Virginia Postrel points to a remarkable story in The Independent: Using infra-red technology, classicists are finally able to read an enormous hoard of ancient papyri that until now has been illegible. In the 19th century, some five million words of text from antiquity were discovered in an ancient trash heap near the central Egyptian town of Oxyrhynchus. The material has been sitting for a century in 800 boxes in an Oxford museum, awaiting a development that would bring it to life. Thanks to researchers at Brigham Young University who adapted satellite-imaging technology, astonished classicists now have a whole new library to read.
Writes The Independent, "Academics have hailed it as a development which could lead to a 20 per cent increase in the number of great Greek and Roman works in existence. Some are even predicting a 'second Renaissance.'"
Coming to light is previously unknown material by Sophocles, Euripides, Hesiod, and others. The new material "could easily double the surviving body of lesser work—the pulp fiction and sitcoms of the day."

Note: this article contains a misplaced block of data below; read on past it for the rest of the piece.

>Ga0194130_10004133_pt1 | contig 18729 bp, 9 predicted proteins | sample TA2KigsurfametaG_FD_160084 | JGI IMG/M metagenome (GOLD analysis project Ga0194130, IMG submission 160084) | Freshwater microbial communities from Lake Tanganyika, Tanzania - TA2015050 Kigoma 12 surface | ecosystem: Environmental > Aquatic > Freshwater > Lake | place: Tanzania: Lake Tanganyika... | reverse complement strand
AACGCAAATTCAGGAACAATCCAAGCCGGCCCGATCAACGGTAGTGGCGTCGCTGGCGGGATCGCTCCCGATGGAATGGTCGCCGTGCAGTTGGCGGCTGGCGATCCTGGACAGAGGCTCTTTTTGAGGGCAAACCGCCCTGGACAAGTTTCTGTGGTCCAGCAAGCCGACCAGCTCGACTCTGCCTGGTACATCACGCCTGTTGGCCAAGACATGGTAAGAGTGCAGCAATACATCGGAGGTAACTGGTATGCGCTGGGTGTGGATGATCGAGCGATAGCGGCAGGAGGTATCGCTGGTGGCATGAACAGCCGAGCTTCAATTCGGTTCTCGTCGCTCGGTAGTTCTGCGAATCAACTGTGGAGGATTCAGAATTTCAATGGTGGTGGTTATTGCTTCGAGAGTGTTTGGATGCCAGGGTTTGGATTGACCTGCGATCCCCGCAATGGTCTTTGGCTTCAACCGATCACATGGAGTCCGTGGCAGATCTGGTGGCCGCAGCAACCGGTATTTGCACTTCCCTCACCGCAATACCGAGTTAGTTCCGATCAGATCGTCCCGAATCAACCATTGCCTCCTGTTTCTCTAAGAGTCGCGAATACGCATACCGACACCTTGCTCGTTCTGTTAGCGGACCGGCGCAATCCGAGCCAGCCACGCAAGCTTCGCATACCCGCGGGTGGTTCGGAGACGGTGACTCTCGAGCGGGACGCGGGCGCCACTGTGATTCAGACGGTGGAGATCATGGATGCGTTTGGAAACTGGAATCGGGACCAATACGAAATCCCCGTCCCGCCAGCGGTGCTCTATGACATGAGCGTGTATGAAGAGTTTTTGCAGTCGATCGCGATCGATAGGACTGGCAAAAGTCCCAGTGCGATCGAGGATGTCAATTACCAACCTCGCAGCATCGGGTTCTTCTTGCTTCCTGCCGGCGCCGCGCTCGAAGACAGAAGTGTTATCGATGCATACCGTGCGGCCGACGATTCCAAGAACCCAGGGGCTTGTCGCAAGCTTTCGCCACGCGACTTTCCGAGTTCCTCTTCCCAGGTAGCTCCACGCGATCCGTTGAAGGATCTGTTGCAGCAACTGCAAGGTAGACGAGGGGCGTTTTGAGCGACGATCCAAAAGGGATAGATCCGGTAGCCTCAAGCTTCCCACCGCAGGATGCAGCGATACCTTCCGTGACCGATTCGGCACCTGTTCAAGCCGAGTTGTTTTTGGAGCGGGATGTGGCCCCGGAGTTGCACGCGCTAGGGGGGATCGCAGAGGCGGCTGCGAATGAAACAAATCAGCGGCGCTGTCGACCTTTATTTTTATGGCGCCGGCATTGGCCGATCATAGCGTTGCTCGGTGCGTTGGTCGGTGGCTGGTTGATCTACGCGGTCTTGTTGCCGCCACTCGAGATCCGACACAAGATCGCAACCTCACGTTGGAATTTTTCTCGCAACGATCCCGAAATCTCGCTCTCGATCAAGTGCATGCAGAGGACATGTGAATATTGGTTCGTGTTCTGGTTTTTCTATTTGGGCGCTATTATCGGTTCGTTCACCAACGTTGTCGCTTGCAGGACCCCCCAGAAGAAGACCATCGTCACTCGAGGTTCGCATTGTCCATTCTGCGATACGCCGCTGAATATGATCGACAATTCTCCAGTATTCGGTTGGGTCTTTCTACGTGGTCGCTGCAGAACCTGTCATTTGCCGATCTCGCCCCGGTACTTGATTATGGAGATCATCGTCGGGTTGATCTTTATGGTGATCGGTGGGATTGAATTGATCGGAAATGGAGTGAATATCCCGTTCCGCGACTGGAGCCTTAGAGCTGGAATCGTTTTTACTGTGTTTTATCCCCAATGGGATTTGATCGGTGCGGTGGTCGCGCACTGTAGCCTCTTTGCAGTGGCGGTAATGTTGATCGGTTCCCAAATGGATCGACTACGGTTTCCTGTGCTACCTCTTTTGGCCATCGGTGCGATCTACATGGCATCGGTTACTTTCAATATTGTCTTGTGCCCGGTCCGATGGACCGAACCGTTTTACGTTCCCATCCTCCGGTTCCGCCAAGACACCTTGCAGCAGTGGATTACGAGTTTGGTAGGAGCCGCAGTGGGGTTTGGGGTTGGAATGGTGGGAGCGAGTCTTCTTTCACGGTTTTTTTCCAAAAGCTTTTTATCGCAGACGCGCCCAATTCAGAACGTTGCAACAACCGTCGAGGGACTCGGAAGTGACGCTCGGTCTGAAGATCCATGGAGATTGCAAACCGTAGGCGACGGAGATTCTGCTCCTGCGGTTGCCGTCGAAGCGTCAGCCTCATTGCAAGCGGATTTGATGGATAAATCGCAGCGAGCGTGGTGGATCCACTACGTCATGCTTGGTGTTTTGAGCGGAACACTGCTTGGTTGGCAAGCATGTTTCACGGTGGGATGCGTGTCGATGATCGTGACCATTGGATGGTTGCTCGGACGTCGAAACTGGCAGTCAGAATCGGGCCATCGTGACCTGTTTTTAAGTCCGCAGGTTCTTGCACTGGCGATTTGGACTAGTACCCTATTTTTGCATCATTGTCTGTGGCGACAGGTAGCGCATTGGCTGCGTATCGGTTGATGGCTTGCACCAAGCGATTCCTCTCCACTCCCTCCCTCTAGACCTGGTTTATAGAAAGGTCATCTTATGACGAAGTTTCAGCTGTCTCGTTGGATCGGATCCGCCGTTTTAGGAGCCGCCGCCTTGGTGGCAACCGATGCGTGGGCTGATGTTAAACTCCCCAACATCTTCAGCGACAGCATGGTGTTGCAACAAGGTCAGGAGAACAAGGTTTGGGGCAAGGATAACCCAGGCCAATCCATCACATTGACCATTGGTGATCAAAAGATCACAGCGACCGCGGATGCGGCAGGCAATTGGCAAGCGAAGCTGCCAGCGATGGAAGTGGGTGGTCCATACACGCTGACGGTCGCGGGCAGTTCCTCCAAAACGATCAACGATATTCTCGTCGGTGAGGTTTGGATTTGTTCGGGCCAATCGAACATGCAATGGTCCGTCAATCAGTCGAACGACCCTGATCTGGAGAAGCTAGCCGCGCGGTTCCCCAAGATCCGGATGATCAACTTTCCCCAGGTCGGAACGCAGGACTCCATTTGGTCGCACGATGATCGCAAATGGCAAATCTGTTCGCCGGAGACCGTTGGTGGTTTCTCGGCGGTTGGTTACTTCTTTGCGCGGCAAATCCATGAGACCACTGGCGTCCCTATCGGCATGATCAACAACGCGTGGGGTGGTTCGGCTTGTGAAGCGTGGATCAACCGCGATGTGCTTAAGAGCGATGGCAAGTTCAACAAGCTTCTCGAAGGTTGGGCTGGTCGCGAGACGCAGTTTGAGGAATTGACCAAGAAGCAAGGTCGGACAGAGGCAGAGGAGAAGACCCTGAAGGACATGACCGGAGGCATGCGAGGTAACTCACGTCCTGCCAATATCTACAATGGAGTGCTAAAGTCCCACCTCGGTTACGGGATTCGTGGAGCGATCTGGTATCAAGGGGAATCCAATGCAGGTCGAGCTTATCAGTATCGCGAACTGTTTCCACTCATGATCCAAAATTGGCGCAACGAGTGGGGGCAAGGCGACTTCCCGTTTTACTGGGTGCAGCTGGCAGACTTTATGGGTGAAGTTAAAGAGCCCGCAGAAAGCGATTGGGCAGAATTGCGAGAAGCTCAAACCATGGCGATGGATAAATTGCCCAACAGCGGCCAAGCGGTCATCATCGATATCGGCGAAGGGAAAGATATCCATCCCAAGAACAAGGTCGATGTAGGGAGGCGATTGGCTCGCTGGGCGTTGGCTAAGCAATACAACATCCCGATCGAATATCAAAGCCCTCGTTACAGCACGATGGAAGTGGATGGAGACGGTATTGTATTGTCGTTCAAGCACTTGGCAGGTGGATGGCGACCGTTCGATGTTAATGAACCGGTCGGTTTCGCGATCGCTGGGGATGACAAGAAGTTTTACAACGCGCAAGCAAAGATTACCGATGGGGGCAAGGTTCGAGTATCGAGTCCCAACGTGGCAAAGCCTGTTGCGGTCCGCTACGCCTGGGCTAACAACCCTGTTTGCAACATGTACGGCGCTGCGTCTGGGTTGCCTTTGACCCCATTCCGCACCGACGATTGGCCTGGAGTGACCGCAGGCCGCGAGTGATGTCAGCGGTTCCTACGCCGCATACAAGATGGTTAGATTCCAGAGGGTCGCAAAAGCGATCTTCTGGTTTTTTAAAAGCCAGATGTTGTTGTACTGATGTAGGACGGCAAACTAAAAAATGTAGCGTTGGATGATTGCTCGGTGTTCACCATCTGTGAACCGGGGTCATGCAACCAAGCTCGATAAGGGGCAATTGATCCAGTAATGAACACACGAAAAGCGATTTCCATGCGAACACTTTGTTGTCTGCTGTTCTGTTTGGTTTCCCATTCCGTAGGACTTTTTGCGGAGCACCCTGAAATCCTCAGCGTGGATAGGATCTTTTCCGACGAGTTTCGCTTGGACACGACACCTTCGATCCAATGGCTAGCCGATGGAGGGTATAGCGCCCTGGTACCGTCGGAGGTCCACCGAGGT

Of course, along with literary treasures, such discoveries often contain less welcome surprises as well. The Greek comic playwright Menander, for example, was once held in high repute on the basis on the praise he'd received in antiquity. In 1957, however, a complete work of his turned up (Dyskolos), and his modern reputation tumbled; he's now regarded as a second-rate hack. Classical aesthetic sensibilities were once regarded as remarkably refined based on (among other factors) the period's pure white temples and statuary; it has since become undeniable that these buildings and statues were all originally covered in gaudy colors. The discovery of the Gilgamesh epic in Mesopotamia was originally hailed as confirmation of the Great Flood; it has since become evidence instead of Biblical literary debt. The meaning of the Dead Sea Scrolls and the Nag Hammadi gospels for Christian origins remains a matter of intense debate. (A team of prominent liberal Christian theologians has recently decided that at least one of these gospels, The Gospel of Thomas, probably contains genuine sayings of Jesus.)
Five million new words from antiquity are likely to say quite a bit not only about their authors, but also about their readers, especially if there is substantial new popular material. Portions of a previously unknown 2nd century novel by Lucian have already been identified (he is the author of the Munchausen-like True Story, which became a bestseller of sorts when rediscovered by Renaissance book hunters). The more of the past that comes to light, the more that past is likely to change.